Dr. Deborah Birx, the coronavirus response coordinator for the White House Coronavirus Task Force, visited the University of Mississippi on Saturday amid recent reports that Oxford is one of the top metropolitan areas with the greatest number of new cases per capita.
She also said that the report from The New York Times could be misinterpreted, and that she didn’t want the report to change any threshold numbers because college towns tend to skew the rate.
“1,000 cases in a university in a town of 16,000 looks very different than 1,000 cases in a town of 1.5 million,” Birx said. “The potential for spread is equal, but it looks much higher.”
Birx spoke to the media after a closed roundtable discussion with UM leadership, state and local officials, and healthcare professionals.
Birx said that she is impressed with how the university is handling the coronavirus, especially with the addition of random asymptomatic testing, which began last week.
“The university is finding cases,” Birx said. “We want to push them to find more asymptomatic spread, but they’re finding cases, they’re quarantining, they’re isolating, and most importantly, they’re caring for the students. They have nurse practitioners checking in with those students.”
She said that since university administrators made the decision to bring students back to campus, they have an obligation to work through any outbreaks and ensure the safety of the students and surrounding community.
“It’s clear that this university has put the health of the students first and the health of the community first, and I just wanted to thank the administration and their leadership for their amazing work here on campus,” Birx said.
Provost Noel Wilkin spoke about the university’s contact tracing, which allows students who live on campus to know whether they have come in contact with people who have tested positive.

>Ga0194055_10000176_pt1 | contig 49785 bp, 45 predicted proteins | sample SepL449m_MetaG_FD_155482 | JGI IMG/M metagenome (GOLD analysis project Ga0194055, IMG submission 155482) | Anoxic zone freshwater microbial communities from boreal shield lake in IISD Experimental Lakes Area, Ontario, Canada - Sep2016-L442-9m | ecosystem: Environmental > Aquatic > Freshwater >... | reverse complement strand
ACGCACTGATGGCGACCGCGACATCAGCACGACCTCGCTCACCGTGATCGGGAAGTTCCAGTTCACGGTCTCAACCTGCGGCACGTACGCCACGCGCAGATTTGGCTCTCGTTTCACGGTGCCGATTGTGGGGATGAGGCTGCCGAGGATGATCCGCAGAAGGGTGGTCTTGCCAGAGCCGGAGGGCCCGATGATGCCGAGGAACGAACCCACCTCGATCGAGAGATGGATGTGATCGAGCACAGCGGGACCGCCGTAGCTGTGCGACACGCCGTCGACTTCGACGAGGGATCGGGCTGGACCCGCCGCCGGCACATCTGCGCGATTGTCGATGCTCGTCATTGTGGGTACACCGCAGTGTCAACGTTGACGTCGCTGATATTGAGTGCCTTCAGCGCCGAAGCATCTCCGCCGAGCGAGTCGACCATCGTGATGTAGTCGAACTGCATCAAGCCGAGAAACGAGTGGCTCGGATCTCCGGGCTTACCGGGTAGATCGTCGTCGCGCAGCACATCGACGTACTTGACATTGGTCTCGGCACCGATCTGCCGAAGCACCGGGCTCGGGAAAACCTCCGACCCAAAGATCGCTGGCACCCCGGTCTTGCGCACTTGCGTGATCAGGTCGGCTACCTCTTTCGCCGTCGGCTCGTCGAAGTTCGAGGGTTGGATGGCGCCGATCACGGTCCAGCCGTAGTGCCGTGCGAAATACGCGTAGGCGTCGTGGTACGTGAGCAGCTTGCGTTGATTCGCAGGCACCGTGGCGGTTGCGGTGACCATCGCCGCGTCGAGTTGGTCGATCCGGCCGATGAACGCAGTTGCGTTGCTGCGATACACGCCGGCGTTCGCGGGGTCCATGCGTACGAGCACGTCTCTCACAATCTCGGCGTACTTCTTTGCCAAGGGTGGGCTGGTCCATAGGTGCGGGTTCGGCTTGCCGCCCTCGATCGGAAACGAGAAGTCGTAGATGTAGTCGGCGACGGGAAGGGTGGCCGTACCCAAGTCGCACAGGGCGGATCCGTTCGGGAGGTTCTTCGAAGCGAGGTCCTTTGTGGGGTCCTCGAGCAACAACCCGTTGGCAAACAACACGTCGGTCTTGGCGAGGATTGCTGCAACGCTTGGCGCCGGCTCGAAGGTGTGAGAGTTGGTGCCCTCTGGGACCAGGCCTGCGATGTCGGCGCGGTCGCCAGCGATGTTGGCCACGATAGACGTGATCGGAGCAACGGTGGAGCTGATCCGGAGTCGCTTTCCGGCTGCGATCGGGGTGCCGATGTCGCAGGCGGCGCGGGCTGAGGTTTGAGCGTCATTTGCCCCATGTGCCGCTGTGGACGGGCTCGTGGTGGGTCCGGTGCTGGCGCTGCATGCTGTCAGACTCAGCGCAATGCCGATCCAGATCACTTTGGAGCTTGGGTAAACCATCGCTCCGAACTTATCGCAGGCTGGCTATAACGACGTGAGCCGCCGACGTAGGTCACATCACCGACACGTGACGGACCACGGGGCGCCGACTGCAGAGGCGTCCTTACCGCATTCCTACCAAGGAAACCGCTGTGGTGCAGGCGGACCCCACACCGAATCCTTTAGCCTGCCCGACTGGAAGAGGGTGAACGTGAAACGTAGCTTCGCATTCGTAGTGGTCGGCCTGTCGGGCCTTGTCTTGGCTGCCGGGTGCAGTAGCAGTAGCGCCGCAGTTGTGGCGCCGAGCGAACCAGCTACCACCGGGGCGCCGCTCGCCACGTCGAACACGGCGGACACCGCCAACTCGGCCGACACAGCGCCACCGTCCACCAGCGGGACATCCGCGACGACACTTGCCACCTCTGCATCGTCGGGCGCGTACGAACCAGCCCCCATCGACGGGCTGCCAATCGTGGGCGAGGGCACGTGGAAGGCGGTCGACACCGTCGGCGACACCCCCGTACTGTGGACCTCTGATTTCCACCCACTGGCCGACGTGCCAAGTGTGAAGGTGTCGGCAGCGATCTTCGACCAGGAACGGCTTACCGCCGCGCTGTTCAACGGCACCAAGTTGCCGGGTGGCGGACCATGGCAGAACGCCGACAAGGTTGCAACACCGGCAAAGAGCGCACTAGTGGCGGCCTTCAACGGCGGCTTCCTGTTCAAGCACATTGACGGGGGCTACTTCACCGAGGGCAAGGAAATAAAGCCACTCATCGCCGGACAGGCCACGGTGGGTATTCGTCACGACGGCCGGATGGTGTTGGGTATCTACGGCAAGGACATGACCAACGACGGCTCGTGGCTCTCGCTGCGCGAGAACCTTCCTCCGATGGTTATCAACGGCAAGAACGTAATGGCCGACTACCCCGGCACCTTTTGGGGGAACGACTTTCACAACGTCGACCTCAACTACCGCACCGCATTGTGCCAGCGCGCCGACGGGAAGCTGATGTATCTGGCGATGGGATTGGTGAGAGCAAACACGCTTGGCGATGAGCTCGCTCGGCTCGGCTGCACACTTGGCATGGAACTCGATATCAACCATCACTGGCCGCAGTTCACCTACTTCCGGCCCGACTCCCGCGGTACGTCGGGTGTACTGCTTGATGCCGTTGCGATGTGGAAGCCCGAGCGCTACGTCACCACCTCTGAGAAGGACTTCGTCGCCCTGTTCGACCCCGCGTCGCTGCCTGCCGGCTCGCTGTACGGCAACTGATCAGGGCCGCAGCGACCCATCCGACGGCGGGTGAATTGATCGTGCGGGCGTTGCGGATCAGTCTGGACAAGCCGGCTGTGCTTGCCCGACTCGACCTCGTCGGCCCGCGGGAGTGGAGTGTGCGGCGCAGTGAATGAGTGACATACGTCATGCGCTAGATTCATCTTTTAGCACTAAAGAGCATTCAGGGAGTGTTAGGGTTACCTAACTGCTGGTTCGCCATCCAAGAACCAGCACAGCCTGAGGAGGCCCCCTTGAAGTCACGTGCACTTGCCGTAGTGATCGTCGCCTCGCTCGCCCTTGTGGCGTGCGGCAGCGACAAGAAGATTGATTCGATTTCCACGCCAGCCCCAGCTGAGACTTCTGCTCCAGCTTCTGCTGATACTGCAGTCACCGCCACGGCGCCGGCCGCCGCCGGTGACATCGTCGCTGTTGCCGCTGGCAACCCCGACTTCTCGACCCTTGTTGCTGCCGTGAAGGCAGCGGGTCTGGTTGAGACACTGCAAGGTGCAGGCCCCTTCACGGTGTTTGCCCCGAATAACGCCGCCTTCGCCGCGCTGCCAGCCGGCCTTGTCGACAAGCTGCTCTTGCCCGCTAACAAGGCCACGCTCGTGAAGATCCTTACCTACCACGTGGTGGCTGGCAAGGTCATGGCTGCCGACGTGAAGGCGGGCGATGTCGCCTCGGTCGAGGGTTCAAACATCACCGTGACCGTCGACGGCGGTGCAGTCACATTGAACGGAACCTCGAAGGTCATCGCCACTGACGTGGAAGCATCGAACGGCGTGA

“(Contact tracing) has helped us to more effectively manage outbreaks. In terms of overall numbers, I can give an estimate of somewhere around three or 400 students at some point had to go into quarantine since we started doing that procedure of quarantine,” Wilkin said.
The Daily Mississippian confirmed five outbreaks in student housing that resulted in the quarantine of up to 300 students. The university’s COVID-19 dashboard has shown up to 16 outbreaks in student housing at once and currently shows 10. Additionally, the university has not released the number of students quarantining off campus.
Chancellor Glenn Boyce said that he “hadn’t heard of too many” universities with contact tracing teams, and he considers the university’s team invaluable.
“Our contact tracing team made up of 21 individuals has done an outstanding job. They have extensive training in order to conduct this tracing, and they’re all volunteers. We appreciate their service to our community,” Boyce said.
Wilkin also said that the contact tracing has helped the university determine that most of the virus’s spread has happened among students off campus.
“Instead, it is more likely taking place in social activities or engagements or in other spaces where people are interacting with each other, taking their mask off with their guard down, something of that nature,” Wilkin said.
Birx encouraged students to participate in asymptomatic testing. According to university officials, the university can test up to 500 students per week.
“I think increasing testing in students will be critical. They have the capacity. It’s just that not all the students volunteered,” Birx said. “So we really need to get that message out that testing is a path forward to stay open.”
Birx said that she is thoroughly impressed so far with how the South is handling the coronavirus.
“The entire South has shown us a way forward with this virus. What Mississippi has been able to do just over the last four to five weeks shows us that if we change our behavior, if we wear our masks, if we social distance, … there is a pathway forward that maintains retail open, maintains universities and maintains schools open,” Birx said.
Boyce said that he is very grateful to be working alongside Birx during the COVID-19 crisis.
“As the White House coronavirus advisor, she has tremendous insight in what’s working across our nation,” Boyce said. “She’s a trusted national leader in his fight against this pandemic, and we’re grateful for her leadership and her interest in our pandemic efforts.”